April 06, 2020


The nation’s Strategic Petroleum Reserve is meant as a hedge against emergencies that cut off oil supplies. The reserve, however, is inadequate to meet several potential scenarios, according to a review of the Government Accountability Office. The GAO reinforces the importance of recently passed federal legislation requiring that the size of the reserve be increased. Both add the important caveat that the additional oil be obtained in a cost-effective way, something that has not happened with past inventory increases.

The Department of Energy would have saved taxpayers nearly $590 million from October 2001 to August 2005 if it had deferred deliveries of oil to the reserve when prices were high, the GAO found. Instead, the department adds a relatively constant amount of oil to the reserve each day regardless of price.

The GAO investigation was requested by Sens. Susan Collins and Carl Levin, a Michigan Democrat. Both also sponsored legislation, which became law as part of last year’s energy bill, requiring that the reserve be expanded to 1 billion barrels – it currently holds 700 million barrels in underground caverns – and that the filling be done in a way to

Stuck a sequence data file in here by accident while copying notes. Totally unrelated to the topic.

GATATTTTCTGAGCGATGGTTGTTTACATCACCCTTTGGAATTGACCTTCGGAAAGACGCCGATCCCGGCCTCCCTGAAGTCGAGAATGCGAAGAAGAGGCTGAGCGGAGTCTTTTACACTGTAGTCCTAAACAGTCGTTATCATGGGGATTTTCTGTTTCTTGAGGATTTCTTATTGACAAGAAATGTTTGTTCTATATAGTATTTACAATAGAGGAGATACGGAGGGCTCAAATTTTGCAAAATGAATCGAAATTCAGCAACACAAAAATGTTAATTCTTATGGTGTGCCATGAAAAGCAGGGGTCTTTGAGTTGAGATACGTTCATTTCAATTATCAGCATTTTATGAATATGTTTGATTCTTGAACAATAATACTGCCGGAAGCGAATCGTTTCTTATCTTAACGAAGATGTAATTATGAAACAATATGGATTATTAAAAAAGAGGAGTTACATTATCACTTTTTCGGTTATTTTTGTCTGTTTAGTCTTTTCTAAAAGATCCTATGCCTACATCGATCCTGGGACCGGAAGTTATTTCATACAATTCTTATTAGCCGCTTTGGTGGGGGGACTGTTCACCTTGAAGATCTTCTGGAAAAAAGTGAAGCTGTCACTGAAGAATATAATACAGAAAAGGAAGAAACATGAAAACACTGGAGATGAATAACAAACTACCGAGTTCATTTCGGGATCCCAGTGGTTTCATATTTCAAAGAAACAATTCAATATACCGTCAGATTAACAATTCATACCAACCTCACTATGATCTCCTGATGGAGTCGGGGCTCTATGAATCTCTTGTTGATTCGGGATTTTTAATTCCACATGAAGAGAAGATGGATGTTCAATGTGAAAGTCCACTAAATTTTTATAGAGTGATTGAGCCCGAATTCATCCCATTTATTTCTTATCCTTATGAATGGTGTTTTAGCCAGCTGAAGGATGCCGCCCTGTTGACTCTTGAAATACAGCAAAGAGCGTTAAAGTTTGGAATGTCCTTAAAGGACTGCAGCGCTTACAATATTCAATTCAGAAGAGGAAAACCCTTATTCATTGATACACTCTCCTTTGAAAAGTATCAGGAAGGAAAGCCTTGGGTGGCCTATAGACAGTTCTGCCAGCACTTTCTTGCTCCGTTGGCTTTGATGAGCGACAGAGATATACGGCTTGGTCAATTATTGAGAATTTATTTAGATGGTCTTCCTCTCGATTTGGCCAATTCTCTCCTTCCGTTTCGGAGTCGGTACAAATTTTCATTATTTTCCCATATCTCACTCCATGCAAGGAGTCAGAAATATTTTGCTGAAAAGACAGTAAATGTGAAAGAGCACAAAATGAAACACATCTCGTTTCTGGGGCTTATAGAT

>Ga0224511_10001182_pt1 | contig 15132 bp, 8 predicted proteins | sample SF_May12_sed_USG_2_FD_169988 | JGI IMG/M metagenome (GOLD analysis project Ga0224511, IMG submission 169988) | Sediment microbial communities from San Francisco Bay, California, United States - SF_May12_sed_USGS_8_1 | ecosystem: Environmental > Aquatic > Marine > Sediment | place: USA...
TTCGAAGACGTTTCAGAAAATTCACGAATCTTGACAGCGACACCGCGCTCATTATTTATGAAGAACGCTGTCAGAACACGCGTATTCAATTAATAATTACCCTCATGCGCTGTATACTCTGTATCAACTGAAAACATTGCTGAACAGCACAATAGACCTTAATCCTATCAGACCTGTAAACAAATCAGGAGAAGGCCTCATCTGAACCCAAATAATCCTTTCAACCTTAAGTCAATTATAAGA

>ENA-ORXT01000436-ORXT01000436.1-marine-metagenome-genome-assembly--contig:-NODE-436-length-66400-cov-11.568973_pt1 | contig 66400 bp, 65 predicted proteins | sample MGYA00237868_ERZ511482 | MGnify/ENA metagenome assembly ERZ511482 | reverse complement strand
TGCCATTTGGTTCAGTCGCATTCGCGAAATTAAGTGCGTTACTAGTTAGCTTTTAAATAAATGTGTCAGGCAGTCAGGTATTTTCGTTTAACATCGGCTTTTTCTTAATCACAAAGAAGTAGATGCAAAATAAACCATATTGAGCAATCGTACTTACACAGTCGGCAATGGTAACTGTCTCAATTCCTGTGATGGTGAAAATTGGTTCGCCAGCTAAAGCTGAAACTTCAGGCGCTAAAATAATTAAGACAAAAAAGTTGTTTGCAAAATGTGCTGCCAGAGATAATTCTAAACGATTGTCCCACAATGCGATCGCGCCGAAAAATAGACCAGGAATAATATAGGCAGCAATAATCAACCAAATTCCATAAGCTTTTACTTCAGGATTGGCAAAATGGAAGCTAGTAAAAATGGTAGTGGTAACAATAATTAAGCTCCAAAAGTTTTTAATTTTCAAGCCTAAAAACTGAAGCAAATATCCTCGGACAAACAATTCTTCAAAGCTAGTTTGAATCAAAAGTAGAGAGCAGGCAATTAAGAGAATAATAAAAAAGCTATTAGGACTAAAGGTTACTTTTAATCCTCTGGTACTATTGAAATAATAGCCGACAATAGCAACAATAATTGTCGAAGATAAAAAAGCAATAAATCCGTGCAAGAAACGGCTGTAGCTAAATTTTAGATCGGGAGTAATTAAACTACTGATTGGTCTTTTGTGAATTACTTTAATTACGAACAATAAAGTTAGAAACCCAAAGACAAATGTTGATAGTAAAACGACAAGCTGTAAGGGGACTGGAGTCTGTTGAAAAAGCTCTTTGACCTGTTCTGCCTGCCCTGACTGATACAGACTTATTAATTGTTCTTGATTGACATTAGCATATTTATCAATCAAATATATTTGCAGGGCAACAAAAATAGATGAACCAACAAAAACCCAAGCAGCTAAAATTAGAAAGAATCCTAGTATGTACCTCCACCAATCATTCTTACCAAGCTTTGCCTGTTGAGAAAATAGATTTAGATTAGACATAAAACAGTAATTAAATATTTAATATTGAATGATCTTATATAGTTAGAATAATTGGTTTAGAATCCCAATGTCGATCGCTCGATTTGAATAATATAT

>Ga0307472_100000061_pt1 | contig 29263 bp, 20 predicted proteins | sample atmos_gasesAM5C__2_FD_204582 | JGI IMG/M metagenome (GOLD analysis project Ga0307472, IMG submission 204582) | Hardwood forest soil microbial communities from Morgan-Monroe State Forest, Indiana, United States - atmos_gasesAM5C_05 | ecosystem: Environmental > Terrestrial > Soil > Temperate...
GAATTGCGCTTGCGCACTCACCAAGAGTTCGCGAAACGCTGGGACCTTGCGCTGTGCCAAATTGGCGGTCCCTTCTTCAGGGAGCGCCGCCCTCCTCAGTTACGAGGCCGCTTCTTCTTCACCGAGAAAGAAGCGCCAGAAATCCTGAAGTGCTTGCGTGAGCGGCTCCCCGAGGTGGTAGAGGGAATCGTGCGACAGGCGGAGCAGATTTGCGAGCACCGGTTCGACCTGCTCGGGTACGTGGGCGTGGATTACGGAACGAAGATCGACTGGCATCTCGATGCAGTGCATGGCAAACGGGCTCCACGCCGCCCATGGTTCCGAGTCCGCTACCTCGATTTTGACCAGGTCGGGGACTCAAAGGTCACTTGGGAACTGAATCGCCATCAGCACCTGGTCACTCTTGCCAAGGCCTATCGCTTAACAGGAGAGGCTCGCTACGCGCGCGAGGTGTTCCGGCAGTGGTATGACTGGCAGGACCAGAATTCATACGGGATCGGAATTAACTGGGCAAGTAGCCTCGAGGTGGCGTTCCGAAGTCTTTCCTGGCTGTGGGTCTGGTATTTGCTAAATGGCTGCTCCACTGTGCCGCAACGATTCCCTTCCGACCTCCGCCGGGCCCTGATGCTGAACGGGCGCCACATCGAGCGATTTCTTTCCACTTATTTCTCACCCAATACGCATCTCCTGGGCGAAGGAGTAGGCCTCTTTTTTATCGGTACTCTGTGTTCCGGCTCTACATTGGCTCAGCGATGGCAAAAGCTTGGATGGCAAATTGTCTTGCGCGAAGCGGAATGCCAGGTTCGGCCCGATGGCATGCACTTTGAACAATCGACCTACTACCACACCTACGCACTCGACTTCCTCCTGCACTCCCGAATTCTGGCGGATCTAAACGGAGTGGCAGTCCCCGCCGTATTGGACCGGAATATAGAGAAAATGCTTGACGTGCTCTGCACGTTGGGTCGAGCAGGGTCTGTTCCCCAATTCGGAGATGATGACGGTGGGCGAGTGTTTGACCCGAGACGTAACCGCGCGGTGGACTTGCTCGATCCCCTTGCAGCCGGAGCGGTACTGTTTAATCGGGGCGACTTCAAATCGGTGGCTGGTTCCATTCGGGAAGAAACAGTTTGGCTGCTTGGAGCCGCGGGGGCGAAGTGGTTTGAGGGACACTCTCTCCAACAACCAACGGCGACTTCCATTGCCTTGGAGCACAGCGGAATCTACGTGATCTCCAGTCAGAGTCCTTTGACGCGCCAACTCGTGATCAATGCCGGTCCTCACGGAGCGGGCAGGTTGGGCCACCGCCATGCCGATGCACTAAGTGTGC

save consumers and taxpayers money.

The GAO review affirms that the reserve is too small to alleviate the consequences of a major supply disruption. There is enough oil in the reserve to make up for losses from

a major Gulf Coast hurricane and a Venezuelan oil strike. However, if the Strait of Hormuz is closed, something Iran has threatened, there is not enough oil in the reserve to make up for that loss. Even with a release from the U.S. reserve, the GAO predicts oil would increase by $141 a barrel.

The review also supports the push by Sens. Collins and Levin to change the way the energy department acquires oil for the reserve. Deferring deliveries when prices are high in exchange for more oil later makes sense. Because companies deliver oil to the reserve in lieu of cash royalty payments to the government, the companies would rather sell oil on the market when prices are high than deliver it to the government. Another option is for

the department to spend a set amount on oil each month, which has the effect of averaging out prices over time.

Either option is preferable to the current system and the department should adopt a new policy as it increases the amount of oil it acquires to increase the reserve.

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